All navigators must be impartial, certified and trained, said Richard Olague, spokesman for the federal Centers for Medicare and Medicaid Services. Some states may require fingerprinting or background checks, Olague said.
“What we’re very likely to see is (fake navigators saying), ‘For an upfront fee we can help you,’ but there shouldn’t be an upfront fee, it should be free,” Greisman said.
She said her agency had been waiting for the Department of Health and Human Services to finalize rules for the navigators before advising consumers on how best to distinguish real navigators from fake ones. The agency announced Friday that the Centers for Medicare and Medicaid Services had finalized a 145-page regulation that outlines standards for navigators.
With less than three months to go before exchanges open, the clock is ticking.
“The closer we get to registration in October, the greater the odds that the con artists are going to be looking for weaknesses in the emergent new systems and they will be probing. And you can bet your bottom dollar that there will be some fresh and interesting new scams,” said James Quiggle, spokesman for the Coalition Against Insurance Fraud, a nonprofit based in Washington.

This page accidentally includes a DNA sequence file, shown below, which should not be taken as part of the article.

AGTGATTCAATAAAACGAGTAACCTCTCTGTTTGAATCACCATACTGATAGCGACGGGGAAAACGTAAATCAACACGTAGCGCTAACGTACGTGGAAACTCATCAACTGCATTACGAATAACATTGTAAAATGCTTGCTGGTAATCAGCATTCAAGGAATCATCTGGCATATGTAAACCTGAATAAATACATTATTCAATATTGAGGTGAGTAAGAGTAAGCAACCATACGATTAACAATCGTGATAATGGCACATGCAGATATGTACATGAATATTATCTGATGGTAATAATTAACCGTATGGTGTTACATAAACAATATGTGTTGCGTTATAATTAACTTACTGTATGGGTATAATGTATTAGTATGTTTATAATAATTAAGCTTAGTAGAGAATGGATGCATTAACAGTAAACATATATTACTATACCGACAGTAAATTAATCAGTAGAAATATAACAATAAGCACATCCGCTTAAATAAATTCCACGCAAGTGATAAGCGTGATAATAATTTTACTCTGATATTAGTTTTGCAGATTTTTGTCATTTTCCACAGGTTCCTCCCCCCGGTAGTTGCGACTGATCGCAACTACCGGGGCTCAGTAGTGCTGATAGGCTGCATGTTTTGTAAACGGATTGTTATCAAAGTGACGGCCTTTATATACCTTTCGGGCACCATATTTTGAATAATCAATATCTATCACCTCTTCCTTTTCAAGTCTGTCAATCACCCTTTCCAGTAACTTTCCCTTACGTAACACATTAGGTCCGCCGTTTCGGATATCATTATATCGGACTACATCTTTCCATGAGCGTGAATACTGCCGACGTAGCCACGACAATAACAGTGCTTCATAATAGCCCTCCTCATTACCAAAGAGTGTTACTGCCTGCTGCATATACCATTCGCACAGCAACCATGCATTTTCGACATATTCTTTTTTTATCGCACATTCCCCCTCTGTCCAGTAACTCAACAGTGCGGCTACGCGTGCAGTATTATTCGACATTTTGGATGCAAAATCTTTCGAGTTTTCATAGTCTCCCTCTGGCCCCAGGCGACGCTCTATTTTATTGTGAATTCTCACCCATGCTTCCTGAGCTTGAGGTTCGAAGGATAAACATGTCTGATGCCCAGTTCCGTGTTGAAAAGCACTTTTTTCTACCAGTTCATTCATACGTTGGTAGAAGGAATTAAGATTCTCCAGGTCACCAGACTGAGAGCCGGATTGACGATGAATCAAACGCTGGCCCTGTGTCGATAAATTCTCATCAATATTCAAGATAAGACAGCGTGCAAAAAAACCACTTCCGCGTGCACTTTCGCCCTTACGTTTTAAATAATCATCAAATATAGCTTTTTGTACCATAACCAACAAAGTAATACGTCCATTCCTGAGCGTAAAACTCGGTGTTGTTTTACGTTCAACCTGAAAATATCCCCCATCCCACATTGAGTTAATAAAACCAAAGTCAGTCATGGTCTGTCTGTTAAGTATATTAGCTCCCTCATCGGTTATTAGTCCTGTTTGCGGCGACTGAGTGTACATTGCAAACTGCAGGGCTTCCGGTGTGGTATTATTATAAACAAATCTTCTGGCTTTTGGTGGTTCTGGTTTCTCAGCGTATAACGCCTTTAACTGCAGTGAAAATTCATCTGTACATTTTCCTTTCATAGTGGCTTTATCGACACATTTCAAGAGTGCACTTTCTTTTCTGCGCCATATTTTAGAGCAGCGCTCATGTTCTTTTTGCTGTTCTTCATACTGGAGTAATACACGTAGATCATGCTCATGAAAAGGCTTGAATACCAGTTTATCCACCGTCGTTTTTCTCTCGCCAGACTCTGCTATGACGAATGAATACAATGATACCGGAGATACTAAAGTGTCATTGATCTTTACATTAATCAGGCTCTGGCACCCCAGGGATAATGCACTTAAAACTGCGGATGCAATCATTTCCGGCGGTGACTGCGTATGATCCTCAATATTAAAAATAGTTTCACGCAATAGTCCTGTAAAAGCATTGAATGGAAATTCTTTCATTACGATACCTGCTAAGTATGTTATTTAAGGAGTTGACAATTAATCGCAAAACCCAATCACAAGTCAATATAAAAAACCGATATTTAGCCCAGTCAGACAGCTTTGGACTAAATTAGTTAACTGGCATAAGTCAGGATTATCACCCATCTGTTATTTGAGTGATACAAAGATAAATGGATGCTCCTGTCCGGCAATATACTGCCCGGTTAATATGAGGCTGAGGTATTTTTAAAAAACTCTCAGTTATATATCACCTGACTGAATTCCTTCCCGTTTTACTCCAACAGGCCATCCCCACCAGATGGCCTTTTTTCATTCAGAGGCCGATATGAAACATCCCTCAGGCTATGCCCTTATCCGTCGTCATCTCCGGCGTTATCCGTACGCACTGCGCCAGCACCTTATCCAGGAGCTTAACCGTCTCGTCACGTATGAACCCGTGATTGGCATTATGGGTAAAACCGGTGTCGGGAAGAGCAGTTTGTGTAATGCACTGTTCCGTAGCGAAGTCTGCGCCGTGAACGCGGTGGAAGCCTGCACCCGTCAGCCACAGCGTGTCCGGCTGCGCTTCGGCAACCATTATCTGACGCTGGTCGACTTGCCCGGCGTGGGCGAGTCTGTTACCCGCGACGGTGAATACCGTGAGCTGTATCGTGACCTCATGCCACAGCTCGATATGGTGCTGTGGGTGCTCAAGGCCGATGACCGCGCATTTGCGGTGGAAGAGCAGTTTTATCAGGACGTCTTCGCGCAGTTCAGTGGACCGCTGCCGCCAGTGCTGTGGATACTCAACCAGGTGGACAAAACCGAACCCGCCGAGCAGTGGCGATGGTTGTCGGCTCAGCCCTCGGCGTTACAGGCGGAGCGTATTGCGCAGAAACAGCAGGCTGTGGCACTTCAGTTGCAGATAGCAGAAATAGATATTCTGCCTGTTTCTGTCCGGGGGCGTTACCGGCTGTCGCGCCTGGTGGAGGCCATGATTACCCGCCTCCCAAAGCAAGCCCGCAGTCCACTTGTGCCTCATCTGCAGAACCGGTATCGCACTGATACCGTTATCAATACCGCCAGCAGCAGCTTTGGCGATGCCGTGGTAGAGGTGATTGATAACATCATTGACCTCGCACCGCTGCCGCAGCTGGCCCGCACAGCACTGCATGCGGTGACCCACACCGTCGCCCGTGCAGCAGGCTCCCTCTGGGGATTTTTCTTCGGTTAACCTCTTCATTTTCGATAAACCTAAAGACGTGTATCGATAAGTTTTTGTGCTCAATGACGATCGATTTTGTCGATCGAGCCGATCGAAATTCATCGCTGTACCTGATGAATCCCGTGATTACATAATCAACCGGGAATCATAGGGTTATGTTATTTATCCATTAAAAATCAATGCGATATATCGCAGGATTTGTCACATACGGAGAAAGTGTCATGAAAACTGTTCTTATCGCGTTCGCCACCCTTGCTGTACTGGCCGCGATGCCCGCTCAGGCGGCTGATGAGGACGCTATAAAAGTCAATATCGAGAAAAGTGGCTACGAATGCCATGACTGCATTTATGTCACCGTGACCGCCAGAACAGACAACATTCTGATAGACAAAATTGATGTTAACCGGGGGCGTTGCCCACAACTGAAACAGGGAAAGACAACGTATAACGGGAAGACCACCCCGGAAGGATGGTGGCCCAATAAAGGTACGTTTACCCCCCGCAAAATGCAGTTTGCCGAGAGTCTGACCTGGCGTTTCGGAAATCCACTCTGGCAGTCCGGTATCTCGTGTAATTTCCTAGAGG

So far, Quiggle’s group has documented swindles related to the Affordable Care Act in at least half of the 50 states. But consumers can easily fight back, he said.
“Simply close the door, or hang up the phone the moment someone starts probing for your sensitive financial information,” he said. “Do not allow them to try to sweet talk you and engage you because some of these people are very trained and very good at slowly easing you into giving up your information.”
Consumers should report suspected scam artists to the Federal Trade Commission, state insurance departments and state attorneys general.
“That’s the only way these guys will be put out of business,” said Breyault of the National Consumers League.